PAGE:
The studies included in the analysis involved 73 diversion programs assessing 14,573 diverted youth and 18,840 youth processed by the traditional justice system. The recidivism rates for all diverted youth had an average base rate of 31.5 percent while the recidivism rate for the traditionally processed youth was 41.3 percent. The cautioned youth had an average base rate of 26.8 percent, and the respective comparison group had an average recidivism rate of 39.5 percent.
Impact of Variables on Recidivism
A number of variables were analyzed to determine their degree of influence on the effectiveness of all diversion programs. After analyzing each study, the authors found that those that employed a successful research design were more likely to conclude that diversion programs were no more effective in reducing recidivism than the traditional justice system. They also found that evaluation studies conducted by individuals or agencies associated with the program in question found diversion reduced recidivism at a greater rate compared to conventional processing than did studies completed by an independent researcher.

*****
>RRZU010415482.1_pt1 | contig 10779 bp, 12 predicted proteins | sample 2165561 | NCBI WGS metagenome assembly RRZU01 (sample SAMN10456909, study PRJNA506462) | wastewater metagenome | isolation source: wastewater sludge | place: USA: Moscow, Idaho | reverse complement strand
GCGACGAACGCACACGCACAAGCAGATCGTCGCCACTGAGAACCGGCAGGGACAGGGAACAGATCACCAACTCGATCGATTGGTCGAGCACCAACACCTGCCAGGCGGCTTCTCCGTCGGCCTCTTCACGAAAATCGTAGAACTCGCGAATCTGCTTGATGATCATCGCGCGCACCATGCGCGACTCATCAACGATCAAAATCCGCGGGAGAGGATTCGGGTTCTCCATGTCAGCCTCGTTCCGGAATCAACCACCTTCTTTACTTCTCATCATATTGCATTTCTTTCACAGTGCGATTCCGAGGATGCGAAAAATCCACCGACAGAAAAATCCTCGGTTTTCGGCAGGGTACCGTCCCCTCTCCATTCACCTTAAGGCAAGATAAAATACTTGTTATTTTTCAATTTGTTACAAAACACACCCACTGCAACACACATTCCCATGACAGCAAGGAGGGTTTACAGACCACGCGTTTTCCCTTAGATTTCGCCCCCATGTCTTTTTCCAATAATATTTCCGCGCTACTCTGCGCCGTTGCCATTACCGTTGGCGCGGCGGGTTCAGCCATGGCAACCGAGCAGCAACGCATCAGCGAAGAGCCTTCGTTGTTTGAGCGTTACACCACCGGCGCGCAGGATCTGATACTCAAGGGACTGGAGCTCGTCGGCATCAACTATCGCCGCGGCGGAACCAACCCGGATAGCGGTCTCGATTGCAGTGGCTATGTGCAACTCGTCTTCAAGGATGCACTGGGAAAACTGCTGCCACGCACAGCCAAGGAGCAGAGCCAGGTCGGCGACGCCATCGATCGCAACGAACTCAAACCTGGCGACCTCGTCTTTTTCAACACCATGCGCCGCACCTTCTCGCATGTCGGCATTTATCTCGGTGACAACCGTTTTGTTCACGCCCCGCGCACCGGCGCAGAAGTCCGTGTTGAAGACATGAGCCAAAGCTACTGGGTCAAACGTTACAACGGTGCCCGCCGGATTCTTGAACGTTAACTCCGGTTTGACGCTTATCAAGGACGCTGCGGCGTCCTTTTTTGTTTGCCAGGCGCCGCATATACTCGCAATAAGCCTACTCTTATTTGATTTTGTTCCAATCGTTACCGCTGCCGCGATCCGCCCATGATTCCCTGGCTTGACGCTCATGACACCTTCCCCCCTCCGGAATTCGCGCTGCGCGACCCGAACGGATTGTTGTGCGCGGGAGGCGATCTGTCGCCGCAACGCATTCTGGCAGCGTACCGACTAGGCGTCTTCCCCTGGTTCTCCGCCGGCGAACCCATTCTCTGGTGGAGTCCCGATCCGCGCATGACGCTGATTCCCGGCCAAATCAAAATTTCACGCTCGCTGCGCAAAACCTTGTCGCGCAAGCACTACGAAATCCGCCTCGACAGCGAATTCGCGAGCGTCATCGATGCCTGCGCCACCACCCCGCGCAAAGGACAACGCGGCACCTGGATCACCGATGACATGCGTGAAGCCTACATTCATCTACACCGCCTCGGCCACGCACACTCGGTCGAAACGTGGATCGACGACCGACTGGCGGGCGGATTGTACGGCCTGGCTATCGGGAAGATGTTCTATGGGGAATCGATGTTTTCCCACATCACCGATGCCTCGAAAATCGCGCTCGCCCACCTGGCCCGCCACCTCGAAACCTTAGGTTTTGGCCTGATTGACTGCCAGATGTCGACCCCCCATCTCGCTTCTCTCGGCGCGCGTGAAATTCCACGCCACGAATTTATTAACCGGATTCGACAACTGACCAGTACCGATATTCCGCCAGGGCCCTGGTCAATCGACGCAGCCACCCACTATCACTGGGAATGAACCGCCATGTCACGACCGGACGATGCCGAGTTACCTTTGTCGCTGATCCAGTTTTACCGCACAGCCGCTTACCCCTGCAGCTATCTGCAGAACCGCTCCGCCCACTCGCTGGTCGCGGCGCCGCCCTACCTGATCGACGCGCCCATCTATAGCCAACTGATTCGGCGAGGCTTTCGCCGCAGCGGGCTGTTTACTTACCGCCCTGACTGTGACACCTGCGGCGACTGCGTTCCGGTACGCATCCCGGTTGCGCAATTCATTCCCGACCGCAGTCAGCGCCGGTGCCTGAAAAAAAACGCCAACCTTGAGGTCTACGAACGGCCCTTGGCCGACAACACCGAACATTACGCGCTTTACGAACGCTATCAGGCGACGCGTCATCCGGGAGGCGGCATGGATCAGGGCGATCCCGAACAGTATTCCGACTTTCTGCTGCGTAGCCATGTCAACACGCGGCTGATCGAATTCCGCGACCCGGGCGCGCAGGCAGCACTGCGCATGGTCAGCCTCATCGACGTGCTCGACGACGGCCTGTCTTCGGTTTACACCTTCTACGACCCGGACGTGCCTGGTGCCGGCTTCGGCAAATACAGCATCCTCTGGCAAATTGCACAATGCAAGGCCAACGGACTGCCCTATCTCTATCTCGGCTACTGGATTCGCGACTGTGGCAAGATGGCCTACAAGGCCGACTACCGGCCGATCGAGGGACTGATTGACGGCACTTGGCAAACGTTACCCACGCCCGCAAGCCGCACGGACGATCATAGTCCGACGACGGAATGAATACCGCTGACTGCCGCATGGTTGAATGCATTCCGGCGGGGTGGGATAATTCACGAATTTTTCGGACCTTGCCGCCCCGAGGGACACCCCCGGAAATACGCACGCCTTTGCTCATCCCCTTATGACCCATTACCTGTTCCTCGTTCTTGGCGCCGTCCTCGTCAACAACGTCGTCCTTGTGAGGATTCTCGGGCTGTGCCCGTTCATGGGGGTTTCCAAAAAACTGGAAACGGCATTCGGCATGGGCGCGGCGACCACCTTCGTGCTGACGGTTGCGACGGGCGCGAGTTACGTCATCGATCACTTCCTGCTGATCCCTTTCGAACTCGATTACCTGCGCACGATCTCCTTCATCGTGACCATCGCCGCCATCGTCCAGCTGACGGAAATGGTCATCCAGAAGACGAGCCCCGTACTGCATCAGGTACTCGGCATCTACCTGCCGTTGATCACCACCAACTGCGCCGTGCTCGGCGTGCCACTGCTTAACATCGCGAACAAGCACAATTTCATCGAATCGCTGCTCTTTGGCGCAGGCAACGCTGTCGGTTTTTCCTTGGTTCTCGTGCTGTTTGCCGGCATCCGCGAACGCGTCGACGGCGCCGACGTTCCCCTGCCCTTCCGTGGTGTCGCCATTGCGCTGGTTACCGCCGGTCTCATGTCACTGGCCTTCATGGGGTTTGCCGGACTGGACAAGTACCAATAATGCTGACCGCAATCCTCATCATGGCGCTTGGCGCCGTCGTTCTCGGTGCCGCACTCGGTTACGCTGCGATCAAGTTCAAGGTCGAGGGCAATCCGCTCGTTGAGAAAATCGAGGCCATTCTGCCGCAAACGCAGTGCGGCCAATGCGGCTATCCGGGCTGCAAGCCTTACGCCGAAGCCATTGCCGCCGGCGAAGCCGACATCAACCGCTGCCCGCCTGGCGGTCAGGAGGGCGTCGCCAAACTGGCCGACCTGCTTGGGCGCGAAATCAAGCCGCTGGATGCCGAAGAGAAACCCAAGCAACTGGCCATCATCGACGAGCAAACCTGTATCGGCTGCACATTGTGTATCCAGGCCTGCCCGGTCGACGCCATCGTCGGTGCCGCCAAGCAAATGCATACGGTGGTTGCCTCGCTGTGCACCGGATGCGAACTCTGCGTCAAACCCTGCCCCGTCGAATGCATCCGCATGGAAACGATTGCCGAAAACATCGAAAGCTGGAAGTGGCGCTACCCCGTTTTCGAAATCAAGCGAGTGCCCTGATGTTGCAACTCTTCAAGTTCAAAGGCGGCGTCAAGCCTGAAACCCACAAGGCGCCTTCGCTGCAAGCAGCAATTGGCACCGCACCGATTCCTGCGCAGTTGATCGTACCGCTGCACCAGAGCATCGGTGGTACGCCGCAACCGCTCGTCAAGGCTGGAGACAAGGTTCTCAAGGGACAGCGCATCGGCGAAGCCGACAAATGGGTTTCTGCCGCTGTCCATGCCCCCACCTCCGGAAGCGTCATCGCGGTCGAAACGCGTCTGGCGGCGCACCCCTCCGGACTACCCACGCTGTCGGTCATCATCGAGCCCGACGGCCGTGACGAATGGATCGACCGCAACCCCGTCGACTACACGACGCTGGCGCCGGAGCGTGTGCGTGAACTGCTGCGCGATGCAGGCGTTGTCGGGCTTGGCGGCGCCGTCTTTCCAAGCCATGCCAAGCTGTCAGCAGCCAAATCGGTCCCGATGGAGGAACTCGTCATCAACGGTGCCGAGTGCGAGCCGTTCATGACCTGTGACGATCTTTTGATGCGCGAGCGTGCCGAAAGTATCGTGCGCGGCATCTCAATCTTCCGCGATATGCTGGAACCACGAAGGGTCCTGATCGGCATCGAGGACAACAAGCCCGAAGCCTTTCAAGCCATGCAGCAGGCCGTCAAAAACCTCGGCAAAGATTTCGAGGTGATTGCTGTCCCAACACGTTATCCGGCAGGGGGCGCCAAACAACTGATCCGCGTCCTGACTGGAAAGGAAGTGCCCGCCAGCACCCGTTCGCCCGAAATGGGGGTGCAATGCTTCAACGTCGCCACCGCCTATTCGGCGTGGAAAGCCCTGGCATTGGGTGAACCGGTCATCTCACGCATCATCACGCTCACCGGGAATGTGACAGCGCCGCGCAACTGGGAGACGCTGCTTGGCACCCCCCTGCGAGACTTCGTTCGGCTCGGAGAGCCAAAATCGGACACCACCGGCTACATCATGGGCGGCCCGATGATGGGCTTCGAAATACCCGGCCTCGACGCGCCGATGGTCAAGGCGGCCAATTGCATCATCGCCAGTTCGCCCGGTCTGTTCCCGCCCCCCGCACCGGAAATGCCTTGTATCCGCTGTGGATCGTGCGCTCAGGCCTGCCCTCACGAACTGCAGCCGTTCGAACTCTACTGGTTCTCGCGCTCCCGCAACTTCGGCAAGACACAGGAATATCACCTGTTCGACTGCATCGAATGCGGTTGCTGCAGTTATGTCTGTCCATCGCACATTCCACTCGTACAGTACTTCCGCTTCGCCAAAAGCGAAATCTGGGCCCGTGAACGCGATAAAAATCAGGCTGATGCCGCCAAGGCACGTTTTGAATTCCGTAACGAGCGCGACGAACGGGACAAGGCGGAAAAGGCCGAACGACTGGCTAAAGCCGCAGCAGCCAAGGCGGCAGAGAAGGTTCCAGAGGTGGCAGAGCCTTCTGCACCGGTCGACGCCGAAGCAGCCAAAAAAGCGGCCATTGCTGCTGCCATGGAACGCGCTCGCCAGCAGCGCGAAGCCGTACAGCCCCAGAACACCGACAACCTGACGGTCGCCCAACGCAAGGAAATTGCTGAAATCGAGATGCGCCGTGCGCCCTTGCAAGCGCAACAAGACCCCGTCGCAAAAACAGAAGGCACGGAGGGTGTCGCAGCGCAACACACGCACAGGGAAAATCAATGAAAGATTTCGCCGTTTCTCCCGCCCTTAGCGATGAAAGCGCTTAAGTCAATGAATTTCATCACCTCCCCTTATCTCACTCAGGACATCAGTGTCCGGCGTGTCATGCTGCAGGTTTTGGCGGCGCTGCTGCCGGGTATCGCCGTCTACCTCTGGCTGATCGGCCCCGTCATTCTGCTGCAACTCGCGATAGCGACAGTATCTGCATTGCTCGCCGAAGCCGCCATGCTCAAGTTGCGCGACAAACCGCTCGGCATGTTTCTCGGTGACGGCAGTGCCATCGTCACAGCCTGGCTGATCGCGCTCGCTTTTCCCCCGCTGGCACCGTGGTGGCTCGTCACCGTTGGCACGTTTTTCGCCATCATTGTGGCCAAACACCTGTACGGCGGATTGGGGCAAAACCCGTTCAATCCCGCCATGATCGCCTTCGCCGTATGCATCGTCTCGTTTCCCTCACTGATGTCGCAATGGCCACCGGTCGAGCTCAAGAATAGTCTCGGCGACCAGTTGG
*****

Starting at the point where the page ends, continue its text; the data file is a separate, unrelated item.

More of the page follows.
Two program-specific characteristics were also examined as potential moderating variables. Programs that targeted youth prior to the laying of a charge were found to be more effective in reducing recidivism than programs accepting charged youth; however, the difference was small. Programs that targeted low-risk youth prior to the laying of a charge demonstrated significantly greater effectiveness than programs targeting low-risk youth who had been charged. For programs targeting medium- to high-risk youth, there was no evidence of differential effectiveness according to referral level.